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May 21, 2017



5.21.17                              6 Easter                          - Acts 17:22-31ESV


16Now while Paul was waiting for them at Athens, his spirit was provoked within him as he saw that the city was full of idols. 17So he reasoned in the synagogue with the Jews and the devout persons, and in the marketplace every day with those who happened to be there. 18Some of the Epicurean and Stoic philosophers also conversed with him. And some said, “What does this babbler wish to say?” Others said, “He seems to be a preacher of foreign divinities” — because he was preaching Jesus and the resurrection. 19And they took him and brought him to the Areopagus, saying, “May we know what this new teaching is that you are presenting? 20For you bring some strange things to our ears. We wish to know therefore what these things mean.” 21Now all the Athenians and the foreigners who lived there would spend their time in nothing except telling or hearing something new. 22So Paul, standing in the midst of the Areopagus, said: “Men of Athens, I perceive that in every way you are very religious. 23For as I passed along and observed the objects of your worship, I found also an altar with this inscription: ‘To the unknown god.’ What therefore you worship as unknown, this I proclaim to you. 24The God who made the world and everything in it, being Lord of heaven and earth, does not live in temples made by man, 25nor is he served by human hands, as though he needed anything, since he himself gives to all mankind life and breath and everything. 26And he made from one man every nation of mankind to live on all the face of the earth, having determined allotted periods and the boundaries of their dwelling place, 27that they should seek God, and perhaps feel their way toward him and find him. Yet he is actually not far from each one of us, 28for ‘In him we live and move and have our being’; as even some of your own poets have said, ‘For we are indeed his offspring.’ 29Being then God’s offspring, we ought not to think that the divine being is like gold or silver or stone, an image formed by the art and imagination of man. 30The times of ignorance God overlooked, but now he commands all people everywhere to repent, 31because he has fixed a day on which he will judge the world in righteousness by a man whom he has appointed; and of this he has given assurance to all by raising him from the dead.”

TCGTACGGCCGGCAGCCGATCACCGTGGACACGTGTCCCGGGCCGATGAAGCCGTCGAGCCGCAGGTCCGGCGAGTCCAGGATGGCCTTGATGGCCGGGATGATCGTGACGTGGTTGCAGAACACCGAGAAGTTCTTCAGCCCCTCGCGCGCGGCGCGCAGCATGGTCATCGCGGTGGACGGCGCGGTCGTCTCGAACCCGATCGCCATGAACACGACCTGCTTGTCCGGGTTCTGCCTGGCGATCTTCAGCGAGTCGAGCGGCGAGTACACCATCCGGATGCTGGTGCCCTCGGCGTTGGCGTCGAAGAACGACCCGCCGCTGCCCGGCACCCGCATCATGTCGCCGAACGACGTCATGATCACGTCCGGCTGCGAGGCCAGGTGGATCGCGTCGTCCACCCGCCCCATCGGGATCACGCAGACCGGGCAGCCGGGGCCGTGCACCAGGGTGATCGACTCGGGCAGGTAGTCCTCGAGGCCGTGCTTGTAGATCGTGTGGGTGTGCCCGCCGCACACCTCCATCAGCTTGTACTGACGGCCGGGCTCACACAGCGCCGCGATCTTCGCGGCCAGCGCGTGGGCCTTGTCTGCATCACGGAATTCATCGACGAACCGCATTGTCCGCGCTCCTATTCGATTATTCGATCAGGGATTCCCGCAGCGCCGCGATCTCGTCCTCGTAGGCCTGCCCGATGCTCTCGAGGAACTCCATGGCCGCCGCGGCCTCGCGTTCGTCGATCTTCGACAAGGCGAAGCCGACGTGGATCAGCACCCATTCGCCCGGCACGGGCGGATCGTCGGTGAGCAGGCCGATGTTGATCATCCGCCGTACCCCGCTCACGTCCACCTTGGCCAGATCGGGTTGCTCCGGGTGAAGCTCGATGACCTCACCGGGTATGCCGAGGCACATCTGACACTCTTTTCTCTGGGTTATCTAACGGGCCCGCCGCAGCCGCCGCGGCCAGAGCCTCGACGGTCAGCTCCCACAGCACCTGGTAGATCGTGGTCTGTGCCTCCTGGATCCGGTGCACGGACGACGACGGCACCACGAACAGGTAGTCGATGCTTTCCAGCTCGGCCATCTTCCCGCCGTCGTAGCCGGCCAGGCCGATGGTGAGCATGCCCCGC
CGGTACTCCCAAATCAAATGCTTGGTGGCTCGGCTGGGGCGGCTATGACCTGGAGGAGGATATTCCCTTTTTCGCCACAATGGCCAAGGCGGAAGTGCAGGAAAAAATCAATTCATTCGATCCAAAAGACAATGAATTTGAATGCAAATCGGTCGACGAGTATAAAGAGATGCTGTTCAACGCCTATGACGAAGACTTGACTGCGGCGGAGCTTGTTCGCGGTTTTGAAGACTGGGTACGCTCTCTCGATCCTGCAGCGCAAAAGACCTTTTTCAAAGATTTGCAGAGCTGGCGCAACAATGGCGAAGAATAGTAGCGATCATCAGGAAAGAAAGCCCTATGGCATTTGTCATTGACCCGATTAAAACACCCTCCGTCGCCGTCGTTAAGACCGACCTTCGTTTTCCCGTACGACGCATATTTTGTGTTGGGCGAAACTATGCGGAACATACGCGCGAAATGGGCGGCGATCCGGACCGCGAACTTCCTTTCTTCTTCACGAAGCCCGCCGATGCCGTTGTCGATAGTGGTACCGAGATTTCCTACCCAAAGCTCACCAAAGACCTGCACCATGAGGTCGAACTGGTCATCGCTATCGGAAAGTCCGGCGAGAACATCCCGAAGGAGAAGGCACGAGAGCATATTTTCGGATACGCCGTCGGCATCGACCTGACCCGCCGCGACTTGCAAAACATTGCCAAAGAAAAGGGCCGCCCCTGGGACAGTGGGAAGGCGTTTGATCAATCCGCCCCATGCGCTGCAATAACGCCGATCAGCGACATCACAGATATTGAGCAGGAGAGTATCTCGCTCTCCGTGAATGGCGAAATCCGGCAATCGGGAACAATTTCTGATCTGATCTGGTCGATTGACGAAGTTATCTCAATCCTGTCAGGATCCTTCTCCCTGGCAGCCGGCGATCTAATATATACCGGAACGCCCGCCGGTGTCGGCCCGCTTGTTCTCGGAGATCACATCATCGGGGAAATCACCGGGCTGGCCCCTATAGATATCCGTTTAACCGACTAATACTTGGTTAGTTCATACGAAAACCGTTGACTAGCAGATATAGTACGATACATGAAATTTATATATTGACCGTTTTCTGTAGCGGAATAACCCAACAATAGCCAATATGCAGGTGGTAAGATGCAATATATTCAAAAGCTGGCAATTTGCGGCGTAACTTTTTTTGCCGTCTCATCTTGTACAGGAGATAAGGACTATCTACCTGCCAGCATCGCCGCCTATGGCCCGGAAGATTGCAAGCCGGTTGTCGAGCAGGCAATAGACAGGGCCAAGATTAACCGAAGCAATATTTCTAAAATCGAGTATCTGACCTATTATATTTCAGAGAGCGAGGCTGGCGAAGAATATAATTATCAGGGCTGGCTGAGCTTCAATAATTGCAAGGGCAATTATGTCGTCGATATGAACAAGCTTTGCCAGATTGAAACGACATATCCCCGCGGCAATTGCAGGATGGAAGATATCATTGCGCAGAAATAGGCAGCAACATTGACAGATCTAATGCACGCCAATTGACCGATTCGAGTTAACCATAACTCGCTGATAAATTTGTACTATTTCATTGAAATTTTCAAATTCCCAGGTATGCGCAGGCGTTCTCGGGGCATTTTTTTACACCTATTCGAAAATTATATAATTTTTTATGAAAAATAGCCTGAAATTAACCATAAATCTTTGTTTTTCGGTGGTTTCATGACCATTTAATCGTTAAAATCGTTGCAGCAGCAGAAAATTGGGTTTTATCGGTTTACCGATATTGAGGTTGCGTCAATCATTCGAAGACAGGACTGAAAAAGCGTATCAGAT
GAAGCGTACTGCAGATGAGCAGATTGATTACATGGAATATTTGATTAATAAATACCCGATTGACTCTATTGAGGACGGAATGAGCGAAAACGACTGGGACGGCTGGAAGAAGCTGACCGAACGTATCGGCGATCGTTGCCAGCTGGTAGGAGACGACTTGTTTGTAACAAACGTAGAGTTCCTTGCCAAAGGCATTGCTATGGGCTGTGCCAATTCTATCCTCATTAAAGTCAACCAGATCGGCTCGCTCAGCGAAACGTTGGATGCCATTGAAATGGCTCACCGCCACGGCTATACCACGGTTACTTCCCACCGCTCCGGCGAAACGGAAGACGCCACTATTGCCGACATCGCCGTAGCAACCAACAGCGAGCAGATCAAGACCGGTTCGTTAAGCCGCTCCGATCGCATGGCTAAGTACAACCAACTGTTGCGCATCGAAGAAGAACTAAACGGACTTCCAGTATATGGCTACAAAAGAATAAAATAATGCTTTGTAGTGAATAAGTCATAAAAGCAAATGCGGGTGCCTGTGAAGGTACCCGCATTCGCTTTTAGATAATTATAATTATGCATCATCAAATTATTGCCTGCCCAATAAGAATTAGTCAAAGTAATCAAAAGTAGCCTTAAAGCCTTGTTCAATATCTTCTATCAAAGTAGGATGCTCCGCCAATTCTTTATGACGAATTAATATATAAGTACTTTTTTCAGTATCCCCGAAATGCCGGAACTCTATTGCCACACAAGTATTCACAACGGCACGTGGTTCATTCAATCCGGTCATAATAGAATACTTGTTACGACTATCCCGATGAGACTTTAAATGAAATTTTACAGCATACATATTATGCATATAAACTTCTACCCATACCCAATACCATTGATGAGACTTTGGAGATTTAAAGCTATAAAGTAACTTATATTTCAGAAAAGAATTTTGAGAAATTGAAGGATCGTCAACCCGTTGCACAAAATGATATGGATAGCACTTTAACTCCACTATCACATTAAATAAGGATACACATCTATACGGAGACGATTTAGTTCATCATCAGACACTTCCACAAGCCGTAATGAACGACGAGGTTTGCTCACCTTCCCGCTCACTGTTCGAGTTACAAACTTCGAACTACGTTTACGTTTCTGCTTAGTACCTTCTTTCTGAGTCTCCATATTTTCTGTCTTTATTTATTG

“If life is only matter, what does life matter?”  This play on words sums up a major controversy that divides people all over the world today.  The scientific theory that what we call life is merely a combination of molecules and energy reduces even human life to a rather meaningless chemical reaction.  Without getting into a complicated explanation of DNA and RNA and amino acids which I don’t understand, although some who do claim they reveal amazing intelligent design which requires an intelligent Designer, suffice it to say that I believe this is strong evidence for the existence of God.  Our men’s group is looking at some interesting videos on this subject now.  But what struck me as I studied this text is the parallel between our scientific age and the philosophic age of the Greeks to whom Paul was speaking in these verses.  They believed basically that life is just matter without laboratories to test the theory.  Plato and Aristotle, two of the most famous philosophers, taught there was a special power within material things to turn inanimate objects into living forms.  So in principle the sophisticated intellectuals with whom Paul debated in Athens long ago correspond to the secular humanists of our own time.  Both worship the creature rather than the Creator.  Both have made God in the image of man. 
Which introduces what I think could be the theme of Paul’s sermon and what the theme of this sermon is: TO KNOW THE UNKNOWN GOD.  First, look for Him; second, listen to Him.